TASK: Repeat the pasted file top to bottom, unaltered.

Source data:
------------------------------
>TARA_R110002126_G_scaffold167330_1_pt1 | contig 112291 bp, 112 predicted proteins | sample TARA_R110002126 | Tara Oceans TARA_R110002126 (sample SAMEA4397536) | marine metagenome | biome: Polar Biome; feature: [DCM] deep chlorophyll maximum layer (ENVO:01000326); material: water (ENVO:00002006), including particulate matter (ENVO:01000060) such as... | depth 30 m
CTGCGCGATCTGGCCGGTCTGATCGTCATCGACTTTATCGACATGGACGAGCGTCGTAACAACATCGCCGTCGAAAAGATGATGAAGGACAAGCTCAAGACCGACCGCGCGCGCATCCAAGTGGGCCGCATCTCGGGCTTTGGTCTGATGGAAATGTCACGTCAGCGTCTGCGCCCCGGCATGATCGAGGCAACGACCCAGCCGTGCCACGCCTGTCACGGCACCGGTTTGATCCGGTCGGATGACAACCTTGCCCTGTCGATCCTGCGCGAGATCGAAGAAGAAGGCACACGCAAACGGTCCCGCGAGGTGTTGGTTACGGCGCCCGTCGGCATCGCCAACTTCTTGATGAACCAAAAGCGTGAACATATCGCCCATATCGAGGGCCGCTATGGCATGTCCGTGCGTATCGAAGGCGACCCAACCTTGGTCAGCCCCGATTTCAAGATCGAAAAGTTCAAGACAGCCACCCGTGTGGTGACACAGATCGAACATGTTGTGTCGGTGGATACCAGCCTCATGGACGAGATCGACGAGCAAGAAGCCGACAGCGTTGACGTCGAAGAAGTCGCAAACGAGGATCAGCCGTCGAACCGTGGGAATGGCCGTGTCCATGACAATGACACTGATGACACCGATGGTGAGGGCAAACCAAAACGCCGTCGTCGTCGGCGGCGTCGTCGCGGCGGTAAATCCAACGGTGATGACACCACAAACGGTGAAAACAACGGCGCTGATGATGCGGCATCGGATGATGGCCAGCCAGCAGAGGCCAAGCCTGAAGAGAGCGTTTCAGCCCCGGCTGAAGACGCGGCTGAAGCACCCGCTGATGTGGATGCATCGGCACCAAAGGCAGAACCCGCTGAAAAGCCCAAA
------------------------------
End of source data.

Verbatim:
>TARA_R110002126_G_scaffold167330_1_pt1 | contig 112291 bp, 112 predicted proteins | sample TARA_R110002126 | Tara Oceans TARA_R110002126 (sample SAMEA4397536) | marine metagenome | biome: Polar Biome; feature: [DCM] deep chlorophyll maximum layer (ENVO:01000326); material: water (ENVO:00002006), including particulate matter (ENVO:01000060) such as... | depth 30 m
CTGCGCGATCTGGCCGGTCTGATCGTCATCGACTTTATCGACATGGACGAGCGTCGTAACAACATCGCCGTCGAAAAGATGATGAAGGACAAGCTCAAGACCGACCGCGCGCGCATCCAAGTGGGCCGCATCTCGGGCTTTGGTCTGATGGAAATGTCACGTCAGCGTCTGCGCCCCGGCATGATCGAGGCAACGACCCAGCCGTGCCACGCCTGTCACGGCACCGGTTTGATCCGGTCGGATGACAACCTTGCCCTGTCGATCCTGCGCGAGATCGAAGAAGAAGGCACACGCAAACGGTCCCGCGAGGTGTTGGTTACGGCGCCCGTCGGCATCGCCAACTTCTTGATGAACCAAAAGCGTGAACATATCGCCCATATCGAGGGCCGCTATGGCATGTCCGTGCGTATCGAAGGCGACCCAACCTTGGTCAGCCCCGATTTCAAGATCGAAAAGTTCAAGACAGCCACCCGTGTGGTGACACAGATCGAACATGTTGTGTCGGTGGATACCAGCCTCATGGACGAGATCGACGAGCAAGAAGCCGACAGCGTTGACGTCGAAGAAGTCGCAAACGAGGATCAGCCGTCGAACCGTGGGAATGGCCGTGTCCATGACAATGACACTGATGACACCGATGGTGAGGGCAAACCAAAACGCCGTCGTCGTCGGCGGCGTCGTCGCGGCGGTAAATCCAACGGTGATGACACCACAAACGGTGAAAACAACGGCGCTGATGATGCGGCATCGGATGATGGCCAGCCAGCAGAGGCCAAGCCTGAAGAGAGCGTTTCAGCCCCGGCTGAAGACGCGGCTGAAGCACCCGCTGATGTGGATGCATCGGCACCAAAGGCAGAACCCGCTGAAAAGCCCAAA